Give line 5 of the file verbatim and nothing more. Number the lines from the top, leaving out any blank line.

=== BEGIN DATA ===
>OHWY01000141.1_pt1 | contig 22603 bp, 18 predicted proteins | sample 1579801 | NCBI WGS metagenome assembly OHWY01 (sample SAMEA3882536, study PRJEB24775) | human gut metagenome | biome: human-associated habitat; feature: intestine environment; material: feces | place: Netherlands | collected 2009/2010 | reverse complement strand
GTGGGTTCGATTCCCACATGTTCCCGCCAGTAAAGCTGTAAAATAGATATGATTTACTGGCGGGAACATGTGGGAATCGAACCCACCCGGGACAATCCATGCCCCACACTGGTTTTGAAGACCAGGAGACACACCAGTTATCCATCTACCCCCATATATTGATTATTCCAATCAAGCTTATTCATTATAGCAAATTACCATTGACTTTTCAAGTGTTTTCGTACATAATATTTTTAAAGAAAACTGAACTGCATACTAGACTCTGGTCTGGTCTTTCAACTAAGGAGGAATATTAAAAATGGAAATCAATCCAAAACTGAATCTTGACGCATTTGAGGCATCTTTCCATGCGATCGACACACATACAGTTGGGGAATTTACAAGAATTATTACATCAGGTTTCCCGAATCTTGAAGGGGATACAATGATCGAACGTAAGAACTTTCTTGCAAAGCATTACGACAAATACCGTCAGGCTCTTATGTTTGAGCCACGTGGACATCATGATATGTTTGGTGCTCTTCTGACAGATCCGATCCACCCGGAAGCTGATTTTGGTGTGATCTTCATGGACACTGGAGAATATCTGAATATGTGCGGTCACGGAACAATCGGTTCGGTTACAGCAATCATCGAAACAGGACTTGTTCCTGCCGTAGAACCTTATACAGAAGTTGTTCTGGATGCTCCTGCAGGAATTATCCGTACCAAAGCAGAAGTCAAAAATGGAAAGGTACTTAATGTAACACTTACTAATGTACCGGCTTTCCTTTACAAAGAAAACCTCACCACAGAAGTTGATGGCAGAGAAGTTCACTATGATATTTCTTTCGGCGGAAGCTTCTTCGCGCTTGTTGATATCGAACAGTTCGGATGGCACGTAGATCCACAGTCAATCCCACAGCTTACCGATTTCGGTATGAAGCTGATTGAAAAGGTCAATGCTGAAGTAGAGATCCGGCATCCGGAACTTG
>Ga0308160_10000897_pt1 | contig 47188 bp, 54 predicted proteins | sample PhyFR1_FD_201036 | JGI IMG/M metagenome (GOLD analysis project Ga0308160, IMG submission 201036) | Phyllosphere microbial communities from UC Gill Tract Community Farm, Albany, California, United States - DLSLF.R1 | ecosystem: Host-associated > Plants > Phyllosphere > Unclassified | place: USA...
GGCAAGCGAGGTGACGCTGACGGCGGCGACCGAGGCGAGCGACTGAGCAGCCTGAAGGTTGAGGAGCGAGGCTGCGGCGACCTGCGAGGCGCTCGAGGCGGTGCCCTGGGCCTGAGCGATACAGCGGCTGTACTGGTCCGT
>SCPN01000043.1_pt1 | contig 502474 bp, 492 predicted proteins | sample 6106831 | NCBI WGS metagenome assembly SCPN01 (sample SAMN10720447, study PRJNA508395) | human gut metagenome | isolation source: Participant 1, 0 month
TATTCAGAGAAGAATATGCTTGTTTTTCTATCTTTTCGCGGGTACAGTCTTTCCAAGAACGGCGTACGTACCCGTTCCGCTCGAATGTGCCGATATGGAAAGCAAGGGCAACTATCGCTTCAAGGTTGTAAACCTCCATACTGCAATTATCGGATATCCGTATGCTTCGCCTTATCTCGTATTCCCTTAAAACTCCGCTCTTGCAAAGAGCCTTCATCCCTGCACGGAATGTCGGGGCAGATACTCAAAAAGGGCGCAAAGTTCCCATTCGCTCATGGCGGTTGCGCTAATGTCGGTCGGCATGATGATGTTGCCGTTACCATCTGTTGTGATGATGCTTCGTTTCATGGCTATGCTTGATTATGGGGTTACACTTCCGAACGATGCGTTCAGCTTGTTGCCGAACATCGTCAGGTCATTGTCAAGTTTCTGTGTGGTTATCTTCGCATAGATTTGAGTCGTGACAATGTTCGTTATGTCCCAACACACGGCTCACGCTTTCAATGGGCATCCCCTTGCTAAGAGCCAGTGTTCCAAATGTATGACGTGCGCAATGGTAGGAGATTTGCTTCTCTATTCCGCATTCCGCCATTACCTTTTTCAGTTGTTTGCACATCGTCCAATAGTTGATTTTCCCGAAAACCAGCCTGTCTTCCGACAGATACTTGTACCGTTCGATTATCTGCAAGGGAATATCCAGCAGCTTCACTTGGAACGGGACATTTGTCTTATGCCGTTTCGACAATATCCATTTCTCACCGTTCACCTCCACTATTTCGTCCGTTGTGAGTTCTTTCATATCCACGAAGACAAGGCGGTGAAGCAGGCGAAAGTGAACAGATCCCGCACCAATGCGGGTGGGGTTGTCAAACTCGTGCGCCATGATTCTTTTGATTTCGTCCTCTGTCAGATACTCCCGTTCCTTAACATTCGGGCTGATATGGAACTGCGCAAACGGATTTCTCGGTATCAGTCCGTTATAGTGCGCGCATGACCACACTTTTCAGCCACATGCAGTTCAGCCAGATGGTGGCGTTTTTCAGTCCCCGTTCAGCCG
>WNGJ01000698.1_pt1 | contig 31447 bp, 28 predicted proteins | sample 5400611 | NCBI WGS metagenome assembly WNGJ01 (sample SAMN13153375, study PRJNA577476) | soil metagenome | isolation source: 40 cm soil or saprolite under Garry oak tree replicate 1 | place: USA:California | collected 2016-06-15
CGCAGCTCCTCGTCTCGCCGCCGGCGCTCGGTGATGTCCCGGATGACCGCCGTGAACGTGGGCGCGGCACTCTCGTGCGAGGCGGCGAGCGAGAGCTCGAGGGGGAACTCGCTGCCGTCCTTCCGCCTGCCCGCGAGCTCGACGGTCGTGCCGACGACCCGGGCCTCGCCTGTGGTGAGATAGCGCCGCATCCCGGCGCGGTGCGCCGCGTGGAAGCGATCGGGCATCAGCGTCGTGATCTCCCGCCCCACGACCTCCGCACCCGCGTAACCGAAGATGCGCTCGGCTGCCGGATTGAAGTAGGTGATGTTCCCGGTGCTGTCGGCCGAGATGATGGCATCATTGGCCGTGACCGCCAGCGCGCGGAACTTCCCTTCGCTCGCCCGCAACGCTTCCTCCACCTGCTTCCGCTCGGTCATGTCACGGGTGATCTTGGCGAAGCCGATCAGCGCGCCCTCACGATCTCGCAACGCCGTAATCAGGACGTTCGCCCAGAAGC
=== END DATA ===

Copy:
>SCPN01000043.1_pt1 | contig 502474 bp, 492 predicted proteins | sample 6106831 | NCBI WGS metagenome assembly SCPN01 (sample SAMN10720447, study PRJNA508395) | human gut metagenome | isolation source: Participant 1, 0 month